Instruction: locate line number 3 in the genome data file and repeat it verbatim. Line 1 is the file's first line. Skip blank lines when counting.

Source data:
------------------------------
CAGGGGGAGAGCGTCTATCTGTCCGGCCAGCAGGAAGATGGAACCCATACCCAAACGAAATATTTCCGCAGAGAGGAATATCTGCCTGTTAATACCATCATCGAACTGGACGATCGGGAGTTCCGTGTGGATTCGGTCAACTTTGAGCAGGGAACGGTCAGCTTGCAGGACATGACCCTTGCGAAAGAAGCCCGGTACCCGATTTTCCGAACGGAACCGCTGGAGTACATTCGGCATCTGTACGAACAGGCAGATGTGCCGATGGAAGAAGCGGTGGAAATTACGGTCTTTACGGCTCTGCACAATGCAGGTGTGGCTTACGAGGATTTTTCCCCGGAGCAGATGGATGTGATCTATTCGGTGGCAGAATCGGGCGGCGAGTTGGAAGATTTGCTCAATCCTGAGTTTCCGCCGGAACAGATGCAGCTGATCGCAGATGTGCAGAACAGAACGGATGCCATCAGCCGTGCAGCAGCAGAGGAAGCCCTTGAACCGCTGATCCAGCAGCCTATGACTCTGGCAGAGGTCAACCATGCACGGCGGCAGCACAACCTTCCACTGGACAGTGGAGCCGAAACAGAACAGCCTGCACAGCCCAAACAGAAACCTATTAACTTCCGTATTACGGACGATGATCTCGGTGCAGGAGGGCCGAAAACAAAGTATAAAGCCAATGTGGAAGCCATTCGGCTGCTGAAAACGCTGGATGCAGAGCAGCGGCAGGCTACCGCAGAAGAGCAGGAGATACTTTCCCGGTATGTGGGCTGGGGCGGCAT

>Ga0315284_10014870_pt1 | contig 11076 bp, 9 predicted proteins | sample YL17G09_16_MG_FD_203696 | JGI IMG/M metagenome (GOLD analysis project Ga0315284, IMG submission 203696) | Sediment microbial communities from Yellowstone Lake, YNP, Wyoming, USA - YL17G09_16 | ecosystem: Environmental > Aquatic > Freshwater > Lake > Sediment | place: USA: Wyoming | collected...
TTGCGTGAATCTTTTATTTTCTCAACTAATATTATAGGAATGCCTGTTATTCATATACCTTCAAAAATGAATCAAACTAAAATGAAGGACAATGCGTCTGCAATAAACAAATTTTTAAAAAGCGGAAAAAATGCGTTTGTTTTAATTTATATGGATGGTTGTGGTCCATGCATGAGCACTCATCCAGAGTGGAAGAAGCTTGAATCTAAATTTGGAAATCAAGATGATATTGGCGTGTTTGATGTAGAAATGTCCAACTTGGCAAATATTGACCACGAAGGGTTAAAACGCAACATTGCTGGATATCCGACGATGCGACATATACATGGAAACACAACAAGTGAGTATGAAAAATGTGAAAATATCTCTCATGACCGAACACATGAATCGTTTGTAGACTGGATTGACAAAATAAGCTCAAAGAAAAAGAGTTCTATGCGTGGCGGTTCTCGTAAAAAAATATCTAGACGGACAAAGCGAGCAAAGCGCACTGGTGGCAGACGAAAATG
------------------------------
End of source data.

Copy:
TTGCGTGAATCTTTTATTTTCTCAACTAATATTATAGGAATGCCTGTTATTCATATACCTTCAAAAATGAATCAAACTAAAATGAAGGACAATGCGTCTGCAATAAACAAATTTTTAAAAAGCGGAAAAAATGCGTTTGTTTTAATTTATATGGATGGTTGTGGTCCATGCATGAGCACTCATCCAGAGTGGAAGAAGCTTGAATCTAAATTTGGAAATCAAGATGATATTGGCGTGTTTGATGTAGAAATGTCCAACTTGGCAAATATTGACCACGAAGGGTTAAAACGCAACATTGCTGGATATCCGACGATGCGACATATACATGGAAACACAACAAGTGAGTATGAAAAATGTGAAAATATCTCTCATGACCGAACACATGAATCGTTTGTAGACTGGATTGACAAAATAAGCTCAAAGAAAAAGAGTTCTATGCGTGGCGGTTCTCGTAAAAAAATATCTAGACGGACAAAGCGAGCAAAGCGCACTGGTGGCAGACGAAAATG